Civil War illustrator Frank Leslie often parodied the evasion of the Enrollment Act of 1863. The image above encouraged women to make men feel obligated to go and fight via the persuasive method of emasculation.


Before this course, I was exhausted, on edge and looking down the barrel of burnout. More things have shifted in the last 8 weeks than I thought possible! feel re-energized and excited about moving forward. I couldn't recommend enough LeeAnn's unique work and this program as a significant jump-start for those looking to lead from an authentic, sustainable and feminine perspective.


During the last decade, scholars of business ethics have become increasingly interested in the construct of moral courage. However, despite the importance of understanding both moral courage and the factors that might facilitate its expression, this topic has still received relatively limited study and several areas have been identified as being in need of further exploration. These include the need to investigate courage from within a full range of theoretical frameworks, including feminist ones, from within which, little is yet known about this construct; the need for developmental perspectives on moral courage; and, the identification of developmentally informed approaches for facilitating its expression. This article responds to these needs by providing a conceptual framework for understanding moral courage through a feminist and developmental ethic of care, and by describing the implications of this framework for the expression of moral courage in business and organizational settings.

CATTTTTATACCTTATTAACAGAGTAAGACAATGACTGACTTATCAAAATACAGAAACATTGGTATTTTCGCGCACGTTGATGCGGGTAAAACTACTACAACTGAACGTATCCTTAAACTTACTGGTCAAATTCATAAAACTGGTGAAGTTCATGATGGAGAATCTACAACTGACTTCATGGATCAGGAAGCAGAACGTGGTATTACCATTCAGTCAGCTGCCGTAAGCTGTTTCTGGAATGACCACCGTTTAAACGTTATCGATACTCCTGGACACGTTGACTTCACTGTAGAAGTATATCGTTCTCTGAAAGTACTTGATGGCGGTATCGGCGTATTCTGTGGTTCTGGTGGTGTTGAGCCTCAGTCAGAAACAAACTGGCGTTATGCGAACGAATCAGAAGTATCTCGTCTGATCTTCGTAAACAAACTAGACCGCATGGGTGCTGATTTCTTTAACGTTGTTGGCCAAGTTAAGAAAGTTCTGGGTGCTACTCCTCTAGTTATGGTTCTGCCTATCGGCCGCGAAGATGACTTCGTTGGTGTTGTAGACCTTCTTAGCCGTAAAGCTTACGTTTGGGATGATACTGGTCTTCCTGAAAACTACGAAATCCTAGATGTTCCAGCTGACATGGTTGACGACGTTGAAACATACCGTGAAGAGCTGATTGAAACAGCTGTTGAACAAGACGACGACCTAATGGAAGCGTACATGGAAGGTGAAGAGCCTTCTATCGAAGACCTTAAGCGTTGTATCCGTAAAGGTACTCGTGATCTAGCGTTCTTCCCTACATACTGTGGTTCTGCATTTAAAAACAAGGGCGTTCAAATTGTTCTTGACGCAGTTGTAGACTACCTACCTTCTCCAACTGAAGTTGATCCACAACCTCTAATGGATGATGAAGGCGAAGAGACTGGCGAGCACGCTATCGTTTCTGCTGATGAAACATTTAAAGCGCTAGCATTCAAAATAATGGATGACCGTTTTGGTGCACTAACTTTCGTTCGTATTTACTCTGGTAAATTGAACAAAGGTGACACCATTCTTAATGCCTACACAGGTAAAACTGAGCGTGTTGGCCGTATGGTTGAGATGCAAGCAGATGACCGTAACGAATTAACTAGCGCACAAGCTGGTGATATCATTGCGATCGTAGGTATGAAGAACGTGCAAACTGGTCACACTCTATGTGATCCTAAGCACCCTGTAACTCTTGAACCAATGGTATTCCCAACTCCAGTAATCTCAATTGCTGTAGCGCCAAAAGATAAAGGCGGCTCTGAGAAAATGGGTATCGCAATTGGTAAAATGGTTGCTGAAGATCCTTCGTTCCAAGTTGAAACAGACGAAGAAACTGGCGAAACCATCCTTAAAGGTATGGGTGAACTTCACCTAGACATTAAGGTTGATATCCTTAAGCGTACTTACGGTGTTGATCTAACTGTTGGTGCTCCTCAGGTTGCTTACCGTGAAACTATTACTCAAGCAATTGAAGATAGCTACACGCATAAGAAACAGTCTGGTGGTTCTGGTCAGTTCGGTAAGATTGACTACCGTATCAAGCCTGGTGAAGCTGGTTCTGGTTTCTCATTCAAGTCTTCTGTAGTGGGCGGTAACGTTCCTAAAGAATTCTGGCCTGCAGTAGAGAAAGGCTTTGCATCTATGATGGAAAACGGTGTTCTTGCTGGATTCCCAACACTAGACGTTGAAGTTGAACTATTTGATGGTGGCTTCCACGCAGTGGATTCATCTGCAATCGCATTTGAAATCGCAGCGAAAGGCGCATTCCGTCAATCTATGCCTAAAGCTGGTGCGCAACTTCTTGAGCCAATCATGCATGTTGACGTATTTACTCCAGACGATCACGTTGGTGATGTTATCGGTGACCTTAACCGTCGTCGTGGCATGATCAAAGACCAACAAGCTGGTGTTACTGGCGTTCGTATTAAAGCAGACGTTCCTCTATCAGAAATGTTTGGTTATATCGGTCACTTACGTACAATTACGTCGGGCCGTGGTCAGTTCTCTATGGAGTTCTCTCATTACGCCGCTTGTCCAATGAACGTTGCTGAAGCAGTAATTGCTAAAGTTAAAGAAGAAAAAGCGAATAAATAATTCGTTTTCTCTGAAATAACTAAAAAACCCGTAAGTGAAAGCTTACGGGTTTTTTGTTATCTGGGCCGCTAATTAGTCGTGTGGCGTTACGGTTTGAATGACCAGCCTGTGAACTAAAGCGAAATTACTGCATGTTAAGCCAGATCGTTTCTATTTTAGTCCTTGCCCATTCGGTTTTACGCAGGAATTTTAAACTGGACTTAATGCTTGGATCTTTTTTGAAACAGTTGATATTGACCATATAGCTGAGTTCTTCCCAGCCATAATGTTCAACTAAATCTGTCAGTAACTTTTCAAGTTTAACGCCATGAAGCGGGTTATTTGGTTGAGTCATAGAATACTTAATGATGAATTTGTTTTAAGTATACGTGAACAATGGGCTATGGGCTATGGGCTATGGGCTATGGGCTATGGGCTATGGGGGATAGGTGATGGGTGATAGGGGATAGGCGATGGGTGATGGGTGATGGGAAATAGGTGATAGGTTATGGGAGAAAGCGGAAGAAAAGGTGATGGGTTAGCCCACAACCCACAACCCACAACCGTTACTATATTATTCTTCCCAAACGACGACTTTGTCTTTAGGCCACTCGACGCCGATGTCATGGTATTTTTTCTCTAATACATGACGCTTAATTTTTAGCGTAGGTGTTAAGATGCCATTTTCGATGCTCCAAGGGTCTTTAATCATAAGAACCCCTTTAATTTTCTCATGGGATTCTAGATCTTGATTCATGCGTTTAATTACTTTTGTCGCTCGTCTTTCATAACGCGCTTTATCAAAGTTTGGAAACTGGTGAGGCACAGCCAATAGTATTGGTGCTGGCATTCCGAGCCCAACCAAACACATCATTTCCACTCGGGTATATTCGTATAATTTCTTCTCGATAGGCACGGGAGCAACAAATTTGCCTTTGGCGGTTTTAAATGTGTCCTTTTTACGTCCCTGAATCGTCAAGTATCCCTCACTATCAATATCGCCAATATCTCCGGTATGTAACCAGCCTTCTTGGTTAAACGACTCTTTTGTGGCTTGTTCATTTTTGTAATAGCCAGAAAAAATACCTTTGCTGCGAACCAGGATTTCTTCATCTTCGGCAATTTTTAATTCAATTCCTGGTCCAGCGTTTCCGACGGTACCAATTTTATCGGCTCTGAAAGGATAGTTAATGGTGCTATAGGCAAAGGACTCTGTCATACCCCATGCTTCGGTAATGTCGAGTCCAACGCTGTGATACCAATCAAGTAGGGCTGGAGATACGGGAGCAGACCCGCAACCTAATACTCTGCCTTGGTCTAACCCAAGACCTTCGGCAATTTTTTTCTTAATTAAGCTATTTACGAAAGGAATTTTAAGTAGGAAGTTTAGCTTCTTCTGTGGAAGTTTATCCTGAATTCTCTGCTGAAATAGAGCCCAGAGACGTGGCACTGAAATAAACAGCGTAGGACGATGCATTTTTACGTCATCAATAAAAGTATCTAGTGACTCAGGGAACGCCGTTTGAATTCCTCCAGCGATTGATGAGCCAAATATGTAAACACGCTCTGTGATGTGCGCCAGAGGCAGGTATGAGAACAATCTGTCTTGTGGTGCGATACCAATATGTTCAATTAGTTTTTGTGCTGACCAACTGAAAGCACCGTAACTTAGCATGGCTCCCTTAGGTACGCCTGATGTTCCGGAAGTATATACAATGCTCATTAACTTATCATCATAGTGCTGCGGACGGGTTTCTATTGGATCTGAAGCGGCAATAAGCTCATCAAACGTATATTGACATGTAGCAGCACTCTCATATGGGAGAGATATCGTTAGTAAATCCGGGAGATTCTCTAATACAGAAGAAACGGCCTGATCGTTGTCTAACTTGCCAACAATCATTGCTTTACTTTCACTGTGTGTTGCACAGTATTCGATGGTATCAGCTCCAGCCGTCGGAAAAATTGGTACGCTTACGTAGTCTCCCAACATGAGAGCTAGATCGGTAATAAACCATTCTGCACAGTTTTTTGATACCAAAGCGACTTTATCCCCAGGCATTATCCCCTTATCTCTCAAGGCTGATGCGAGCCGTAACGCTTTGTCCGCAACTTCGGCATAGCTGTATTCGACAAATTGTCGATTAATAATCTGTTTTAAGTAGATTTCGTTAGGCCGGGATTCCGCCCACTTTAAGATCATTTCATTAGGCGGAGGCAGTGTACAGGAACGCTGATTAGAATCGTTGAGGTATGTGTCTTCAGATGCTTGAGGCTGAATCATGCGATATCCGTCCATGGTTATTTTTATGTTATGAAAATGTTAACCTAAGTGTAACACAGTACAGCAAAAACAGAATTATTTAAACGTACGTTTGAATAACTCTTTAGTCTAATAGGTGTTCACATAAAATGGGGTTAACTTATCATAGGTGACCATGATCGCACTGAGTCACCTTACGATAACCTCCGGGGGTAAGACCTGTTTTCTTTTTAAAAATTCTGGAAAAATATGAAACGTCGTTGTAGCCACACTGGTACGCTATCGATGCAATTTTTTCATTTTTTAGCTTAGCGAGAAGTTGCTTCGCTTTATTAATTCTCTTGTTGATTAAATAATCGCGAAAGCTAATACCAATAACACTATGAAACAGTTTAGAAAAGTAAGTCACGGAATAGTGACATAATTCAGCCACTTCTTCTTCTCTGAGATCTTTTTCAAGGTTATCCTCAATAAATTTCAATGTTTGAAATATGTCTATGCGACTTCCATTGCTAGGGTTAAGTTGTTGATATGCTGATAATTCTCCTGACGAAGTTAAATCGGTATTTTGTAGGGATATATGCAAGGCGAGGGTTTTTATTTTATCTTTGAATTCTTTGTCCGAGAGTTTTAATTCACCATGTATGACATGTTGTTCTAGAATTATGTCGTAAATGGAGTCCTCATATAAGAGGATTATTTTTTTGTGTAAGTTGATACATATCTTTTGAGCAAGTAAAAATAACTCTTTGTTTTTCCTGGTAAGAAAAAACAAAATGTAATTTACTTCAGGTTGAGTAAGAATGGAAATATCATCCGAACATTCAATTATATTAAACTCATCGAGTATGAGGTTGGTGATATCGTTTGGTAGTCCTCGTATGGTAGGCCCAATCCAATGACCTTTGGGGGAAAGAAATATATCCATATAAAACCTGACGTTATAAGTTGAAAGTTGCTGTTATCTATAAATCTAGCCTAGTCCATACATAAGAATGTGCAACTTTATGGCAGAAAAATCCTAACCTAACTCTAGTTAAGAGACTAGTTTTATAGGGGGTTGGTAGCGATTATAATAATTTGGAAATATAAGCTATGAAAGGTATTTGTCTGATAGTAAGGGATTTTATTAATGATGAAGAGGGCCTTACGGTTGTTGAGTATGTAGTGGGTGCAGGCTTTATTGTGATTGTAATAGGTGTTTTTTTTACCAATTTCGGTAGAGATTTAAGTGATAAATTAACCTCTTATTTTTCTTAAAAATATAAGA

Examples of the interrelationships among various types of courage will become clearer following the discussion of moral courage in the subsequent section of the article. In particular, definitions of moral courage reflect concern with maintaining ethical authenticity or integrity even in the face of serious personal consequences such as social ostracism. Hence, to the extent to which individuals enact moral courage and suffer its personal consequences, those individuals might subsequently require psychological or vital courage to persevere and live life more fully through those consequences. Alternately, given the centrality of personal responsibility and authenticity to both psychological or vital courage on one hand (e.g., Putnam 2010) and moral courage on the other hand (e.g., Worline 2010), it is possible that the will to live more fully often associated with psychological courage might support the expression of moral courage. 59ce067264






https://www.innovationcreationstudio.org/group/mysite-231-group/discussion/4d1c23c9-9861-472f-9976-a9428039f5a4